A few days ago I had an email from a friend of mine, Laura, asking me to do a video describing my ‘learning curve’ on a self-managed learning (SML) MBA programme I completed some 10 years ago. My video along with a few others was to be used to introduce the concept of SML to a client she was working with as part of a leadership development programme.
By way of explanation SML is an approach to personal development where the individual decides: what their learning needs are in light of what you want to achieve; how you might go about finding this out; the study that will be needed; and, the evidence required. In qualification programmes this is written down and formally assessed that it is of the right level for the award, for example Masters level. All of this is carried out as part of a learning set supported by an experienced facilitator. This approach was pioneered by Ian Cunningham and others in the 1990s.
In filming the video, which I have attached, it occurred to me how increasingly important it is to put the individual central to their learning, particularly in an ever uncertain and complex world where learning to learn becomes vital. That sounds obvious, but look at most universities or colleges. Courses are laid out with their learning outcomes, methods of assessment, duration, curriculum content, the amount of time with the tutor, reading lists and so on; all arranged into a number of modules, which are mostly compulsory. Does this sound like the learner is at the centre of their learning? Or is it a product of an education production line? And then there are more subtle aspects. In the production model the lecturer is seen as delivering their knowledge whilst the learner is there receiving and absorbing the insights only to digest and repackage them as part of an assignment. However if the learner was at the centre of their education they would be creating that knowledge with that lecturer and others in a way that was meaningful and challenging to them.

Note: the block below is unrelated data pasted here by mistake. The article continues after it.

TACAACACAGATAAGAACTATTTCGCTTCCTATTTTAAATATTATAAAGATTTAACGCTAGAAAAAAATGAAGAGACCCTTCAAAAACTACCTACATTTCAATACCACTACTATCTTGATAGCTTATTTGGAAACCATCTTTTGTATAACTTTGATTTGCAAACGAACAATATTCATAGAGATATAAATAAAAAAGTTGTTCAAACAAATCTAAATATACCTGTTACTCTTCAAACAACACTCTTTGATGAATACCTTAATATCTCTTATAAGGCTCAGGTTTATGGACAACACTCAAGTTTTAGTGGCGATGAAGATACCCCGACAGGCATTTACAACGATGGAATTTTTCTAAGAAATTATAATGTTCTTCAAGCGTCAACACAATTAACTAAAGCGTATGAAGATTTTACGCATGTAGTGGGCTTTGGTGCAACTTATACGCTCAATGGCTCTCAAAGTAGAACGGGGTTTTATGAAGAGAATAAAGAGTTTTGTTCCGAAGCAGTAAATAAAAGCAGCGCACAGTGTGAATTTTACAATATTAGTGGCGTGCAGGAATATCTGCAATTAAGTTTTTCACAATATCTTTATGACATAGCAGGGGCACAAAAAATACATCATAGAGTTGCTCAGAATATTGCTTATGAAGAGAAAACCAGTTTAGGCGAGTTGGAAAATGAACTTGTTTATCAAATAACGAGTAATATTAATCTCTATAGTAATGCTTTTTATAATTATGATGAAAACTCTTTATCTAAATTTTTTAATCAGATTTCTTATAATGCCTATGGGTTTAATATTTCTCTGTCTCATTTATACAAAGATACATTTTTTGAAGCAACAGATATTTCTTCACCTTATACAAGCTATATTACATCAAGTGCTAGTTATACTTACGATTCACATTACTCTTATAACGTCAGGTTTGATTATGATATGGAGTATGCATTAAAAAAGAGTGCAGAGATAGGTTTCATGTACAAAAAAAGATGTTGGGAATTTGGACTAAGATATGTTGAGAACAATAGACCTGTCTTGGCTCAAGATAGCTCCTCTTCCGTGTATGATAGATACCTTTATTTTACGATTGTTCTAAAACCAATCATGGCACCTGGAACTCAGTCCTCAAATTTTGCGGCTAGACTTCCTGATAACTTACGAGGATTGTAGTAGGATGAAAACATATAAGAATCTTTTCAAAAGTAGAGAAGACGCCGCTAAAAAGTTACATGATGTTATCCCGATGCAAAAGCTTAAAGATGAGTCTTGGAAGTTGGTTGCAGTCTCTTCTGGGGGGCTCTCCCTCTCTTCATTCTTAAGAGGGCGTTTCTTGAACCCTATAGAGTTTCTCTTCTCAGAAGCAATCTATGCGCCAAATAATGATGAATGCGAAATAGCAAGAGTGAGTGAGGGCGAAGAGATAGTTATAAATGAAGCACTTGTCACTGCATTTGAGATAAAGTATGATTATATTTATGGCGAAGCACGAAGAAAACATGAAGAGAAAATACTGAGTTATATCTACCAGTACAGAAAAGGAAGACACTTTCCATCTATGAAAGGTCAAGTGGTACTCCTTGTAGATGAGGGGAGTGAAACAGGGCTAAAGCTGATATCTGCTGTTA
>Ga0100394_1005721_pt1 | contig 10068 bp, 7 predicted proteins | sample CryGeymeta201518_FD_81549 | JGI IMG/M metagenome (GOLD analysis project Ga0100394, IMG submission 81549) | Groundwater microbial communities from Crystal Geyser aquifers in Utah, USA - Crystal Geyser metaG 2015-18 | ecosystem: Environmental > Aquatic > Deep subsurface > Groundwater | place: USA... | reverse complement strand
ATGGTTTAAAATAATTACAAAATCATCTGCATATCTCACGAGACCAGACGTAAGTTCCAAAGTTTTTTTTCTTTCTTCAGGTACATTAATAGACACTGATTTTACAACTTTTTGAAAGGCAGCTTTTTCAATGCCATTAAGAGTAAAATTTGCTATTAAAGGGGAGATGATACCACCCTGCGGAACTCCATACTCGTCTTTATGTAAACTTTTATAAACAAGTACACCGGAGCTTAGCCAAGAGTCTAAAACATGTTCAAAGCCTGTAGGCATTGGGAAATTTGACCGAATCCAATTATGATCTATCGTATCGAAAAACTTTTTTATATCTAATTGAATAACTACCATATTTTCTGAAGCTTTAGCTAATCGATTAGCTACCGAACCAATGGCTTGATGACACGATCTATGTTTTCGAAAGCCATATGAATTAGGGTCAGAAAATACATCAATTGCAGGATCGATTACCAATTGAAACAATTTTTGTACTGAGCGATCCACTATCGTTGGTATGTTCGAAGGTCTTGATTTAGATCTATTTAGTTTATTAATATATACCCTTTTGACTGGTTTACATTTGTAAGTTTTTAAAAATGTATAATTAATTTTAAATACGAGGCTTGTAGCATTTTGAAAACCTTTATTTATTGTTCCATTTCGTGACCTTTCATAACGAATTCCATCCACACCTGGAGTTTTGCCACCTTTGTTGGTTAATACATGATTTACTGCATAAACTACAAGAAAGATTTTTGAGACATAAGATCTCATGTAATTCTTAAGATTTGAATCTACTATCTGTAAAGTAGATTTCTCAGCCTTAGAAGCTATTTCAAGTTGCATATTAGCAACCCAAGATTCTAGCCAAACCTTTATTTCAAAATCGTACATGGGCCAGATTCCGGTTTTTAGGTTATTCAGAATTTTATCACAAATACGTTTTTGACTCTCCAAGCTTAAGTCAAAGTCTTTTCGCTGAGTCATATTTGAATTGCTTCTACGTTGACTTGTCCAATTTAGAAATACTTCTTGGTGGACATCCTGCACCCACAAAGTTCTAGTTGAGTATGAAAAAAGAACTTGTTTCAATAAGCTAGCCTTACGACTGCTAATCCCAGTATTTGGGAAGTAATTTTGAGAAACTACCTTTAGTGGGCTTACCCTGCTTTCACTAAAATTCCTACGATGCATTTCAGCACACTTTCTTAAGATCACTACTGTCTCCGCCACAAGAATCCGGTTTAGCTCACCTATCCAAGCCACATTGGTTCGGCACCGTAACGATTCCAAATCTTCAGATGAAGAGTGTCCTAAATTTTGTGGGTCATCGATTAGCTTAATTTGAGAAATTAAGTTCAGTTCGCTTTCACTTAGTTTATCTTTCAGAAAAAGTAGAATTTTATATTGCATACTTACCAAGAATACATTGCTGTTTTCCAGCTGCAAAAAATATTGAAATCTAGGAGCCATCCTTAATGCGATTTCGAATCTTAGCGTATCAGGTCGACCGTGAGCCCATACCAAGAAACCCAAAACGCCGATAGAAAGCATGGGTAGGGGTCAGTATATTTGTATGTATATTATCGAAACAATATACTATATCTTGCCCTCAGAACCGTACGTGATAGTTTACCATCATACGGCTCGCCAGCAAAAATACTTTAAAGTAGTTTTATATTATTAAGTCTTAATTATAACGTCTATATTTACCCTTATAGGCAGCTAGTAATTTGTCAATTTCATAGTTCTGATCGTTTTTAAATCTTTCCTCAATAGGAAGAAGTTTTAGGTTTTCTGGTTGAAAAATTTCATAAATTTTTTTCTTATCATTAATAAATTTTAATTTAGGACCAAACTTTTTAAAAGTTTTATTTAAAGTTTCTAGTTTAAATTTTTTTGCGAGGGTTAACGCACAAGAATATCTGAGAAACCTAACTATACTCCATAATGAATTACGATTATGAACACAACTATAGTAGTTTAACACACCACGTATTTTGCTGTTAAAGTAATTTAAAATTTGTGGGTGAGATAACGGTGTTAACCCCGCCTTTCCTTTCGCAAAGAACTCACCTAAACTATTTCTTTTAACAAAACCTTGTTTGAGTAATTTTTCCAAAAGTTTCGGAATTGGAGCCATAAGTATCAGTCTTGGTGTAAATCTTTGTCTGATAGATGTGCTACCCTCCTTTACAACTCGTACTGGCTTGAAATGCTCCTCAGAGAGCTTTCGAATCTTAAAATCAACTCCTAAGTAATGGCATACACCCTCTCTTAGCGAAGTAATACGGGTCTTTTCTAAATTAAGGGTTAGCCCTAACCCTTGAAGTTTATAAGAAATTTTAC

What I have described may not suit everyone and there is an important role for education as we currently know it. But it seems increasingly important to look for additional approaches to education particularly where those individuals are having to learn flexibility and take personal responsibility for their learning in a changing and complex world.
Cunningham, I., Bennett, B., & Dawes, G. (Eds.). (2000). Self managed learning in action: putting SML into practice. Gower.